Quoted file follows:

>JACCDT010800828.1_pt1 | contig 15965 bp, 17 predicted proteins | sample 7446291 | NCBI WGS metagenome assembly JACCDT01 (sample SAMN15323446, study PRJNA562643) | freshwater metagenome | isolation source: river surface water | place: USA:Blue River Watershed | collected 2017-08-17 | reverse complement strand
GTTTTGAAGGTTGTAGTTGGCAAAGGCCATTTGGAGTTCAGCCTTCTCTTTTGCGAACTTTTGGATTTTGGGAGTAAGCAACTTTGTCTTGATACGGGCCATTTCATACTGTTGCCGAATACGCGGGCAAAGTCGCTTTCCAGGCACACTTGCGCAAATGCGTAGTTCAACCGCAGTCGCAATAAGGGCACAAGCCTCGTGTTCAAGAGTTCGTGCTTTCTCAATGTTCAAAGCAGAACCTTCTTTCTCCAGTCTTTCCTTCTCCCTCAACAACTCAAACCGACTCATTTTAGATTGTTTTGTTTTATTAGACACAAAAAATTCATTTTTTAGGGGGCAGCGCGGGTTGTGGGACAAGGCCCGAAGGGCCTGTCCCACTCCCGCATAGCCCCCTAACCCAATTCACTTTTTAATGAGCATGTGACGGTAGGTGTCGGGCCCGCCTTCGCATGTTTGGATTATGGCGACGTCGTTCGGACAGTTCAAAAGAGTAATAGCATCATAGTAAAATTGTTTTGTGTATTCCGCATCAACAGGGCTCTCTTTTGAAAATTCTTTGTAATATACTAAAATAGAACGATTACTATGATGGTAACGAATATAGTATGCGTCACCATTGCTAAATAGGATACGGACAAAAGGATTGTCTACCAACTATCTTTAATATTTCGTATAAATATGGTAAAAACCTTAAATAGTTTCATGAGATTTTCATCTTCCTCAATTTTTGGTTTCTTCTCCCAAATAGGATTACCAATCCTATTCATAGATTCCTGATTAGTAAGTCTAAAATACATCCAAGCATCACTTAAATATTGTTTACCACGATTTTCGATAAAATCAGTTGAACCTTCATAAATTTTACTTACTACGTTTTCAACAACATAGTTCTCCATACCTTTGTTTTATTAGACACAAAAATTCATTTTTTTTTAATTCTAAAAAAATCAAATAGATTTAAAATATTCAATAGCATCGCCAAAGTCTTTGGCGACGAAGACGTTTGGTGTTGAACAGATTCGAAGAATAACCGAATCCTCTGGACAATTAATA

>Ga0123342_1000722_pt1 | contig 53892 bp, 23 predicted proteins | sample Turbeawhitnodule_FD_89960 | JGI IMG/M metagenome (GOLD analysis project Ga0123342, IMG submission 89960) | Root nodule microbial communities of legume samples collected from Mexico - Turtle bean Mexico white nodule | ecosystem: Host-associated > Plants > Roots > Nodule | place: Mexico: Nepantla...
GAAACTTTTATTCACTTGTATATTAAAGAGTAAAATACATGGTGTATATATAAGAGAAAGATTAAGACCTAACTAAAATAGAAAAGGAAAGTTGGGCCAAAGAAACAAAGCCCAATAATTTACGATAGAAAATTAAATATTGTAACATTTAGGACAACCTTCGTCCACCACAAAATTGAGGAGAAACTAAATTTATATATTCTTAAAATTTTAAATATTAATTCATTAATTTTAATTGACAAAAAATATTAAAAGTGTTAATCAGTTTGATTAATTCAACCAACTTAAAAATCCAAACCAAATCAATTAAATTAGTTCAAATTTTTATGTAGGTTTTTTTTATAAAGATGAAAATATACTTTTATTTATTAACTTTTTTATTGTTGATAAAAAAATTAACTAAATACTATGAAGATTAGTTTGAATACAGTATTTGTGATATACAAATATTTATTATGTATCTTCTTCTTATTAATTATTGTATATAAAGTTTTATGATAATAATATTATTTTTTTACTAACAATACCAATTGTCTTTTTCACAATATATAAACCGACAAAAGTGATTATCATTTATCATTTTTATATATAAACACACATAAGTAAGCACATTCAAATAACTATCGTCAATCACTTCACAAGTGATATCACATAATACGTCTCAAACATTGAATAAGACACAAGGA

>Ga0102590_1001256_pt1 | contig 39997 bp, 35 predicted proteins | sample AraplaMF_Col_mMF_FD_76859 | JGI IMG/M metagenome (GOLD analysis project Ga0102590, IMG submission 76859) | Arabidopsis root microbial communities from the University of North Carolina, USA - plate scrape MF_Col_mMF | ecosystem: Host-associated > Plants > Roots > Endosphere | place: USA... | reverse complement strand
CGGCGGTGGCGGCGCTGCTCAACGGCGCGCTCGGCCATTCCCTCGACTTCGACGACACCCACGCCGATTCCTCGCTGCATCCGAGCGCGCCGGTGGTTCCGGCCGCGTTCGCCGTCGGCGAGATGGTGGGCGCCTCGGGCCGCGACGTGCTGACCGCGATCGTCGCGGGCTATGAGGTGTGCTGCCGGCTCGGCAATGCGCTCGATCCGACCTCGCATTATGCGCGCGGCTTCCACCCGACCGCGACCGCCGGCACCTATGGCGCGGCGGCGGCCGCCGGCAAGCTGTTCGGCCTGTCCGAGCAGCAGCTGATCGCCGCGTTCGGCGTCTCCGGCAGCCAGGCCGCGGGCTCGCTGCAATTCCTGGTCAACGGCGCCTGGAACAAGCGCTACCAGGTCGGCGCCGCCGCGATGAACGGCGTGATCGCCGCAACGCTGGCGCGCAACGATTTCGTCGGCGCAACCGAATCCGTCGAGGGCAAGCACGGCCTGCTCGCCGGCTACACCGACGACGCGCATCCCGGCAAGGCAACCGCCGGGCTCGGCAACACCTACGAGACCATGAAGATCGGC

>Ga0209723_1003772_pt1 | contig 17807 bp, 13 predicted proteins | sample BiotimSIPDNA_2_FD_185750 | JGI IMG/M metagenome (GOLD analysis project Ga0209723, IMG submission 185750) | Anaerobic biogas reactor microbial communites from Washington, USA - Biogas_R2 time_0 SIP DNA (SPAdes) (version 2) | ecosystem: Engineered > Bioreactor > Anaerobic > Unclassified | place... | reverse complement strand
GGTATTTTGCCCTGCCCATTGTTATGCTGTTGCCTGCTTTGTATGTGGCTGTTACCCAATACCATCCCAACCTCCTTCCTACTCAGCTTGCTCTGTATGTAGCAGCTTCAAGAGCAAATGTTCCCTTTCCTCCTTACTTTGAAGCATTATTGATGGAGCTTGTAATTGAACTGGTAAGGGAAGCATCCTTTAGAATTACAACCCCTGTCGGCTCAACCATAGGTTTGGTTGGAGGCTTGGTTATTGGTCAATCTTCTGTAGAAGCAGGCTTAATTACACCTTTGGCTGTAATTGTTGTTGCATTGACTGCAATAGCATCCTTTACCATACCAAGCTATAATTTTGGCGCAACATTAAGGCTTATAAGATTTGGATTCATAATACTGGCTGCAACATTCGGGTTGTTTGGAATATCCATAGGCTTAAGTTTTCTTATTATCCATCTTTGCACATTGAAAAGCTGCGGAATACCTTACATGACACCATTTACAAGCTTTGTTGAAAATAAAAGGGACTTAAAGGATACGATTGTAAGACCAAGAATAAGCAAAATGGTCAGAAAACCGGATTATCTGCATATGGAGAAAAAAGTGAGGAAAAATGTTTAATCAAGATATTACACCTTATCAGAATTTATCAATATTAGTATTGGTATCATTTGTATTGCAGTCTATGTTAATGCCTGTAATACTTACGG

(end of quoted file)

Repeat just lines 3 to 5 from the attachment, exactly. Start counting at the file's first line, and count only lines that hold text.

>Ga0123342_1000722_pt1 | contig 53892 bp, 23 predicted proteins | sample Turbeawhitnodule_FD_89960 | JGI IMG/M metagenome (GOLD analysis project Ga0123342, IMG submission 89960) | Root nodule microbial communities of legume samples collected from Mexico - Turtle bean Mexico white nodule | ecosystem: Host-associated > Plants > Roots > Nodule | place: Mexico: Nepantla...
GAAACTTTTATTCACTTGTATATTAAAGAGTAAAATACATGGTGTATATATAAGAGAAAGATTAAGACCTAACTAAAATAGAAAAGGAAAGTTGGGCCAAAGAAACAAAGCCCAATAATTTACGATAGAAAATTAAATATTGTAACATTTAGGACAACCTTCGTCCACCACAAAATTGAGGAGAAACTAAATTTATATATTCTTAAAATTTTAAATATTAATTCATTAATTTTAATTGACAAAAAATATTAAAAGTGTTAATCAGTTTGATTAATTCAACCAACTTAAAAATCCAAACCAAATCAATTAAATTAGTTCAAATTTTTATGTAGGTTTTTTTTATAAAGATGAAAATATACTTTTATTTATTAACTTTTTTATTGTTGATAAAAAAATTAACTAAATACTATGAAGATTAGTTTGAATACAGTATTTGTGATATACAAATATTTATTATGTATCTTCTTCTTATTAATTATTGTATATAAAGTTTTATGATAATAATATTATTTTTTTACTAACAATACCAATTGTCTTTTTCACAATATATAAACCGACAAAAGTGATTATCATTTATCATTTTTATATATAAACACACATAAGTAAGCACATTCAAATAACTATCGTCAATCACTTCACAAGTGATATCACATAATACGTCTCAAACATTGAATAAGACACAAGGA

>Ga0102590_1001256_pt1 | contig 39997 bp, 35 predicted proteins | sample AraplaMF_Col_mMF_FD_76859 | JGI IMG/M metagenome (GOLD analysis project Ga0102590, IMG submission 76859) | Arabidopsis root microbial communities from the University of North Carolina, USA - plate scrape MF_Col_mMF | ecosystem: Host-associated > Plants > Roots > Endosphere | place: USA... | reverse complement strand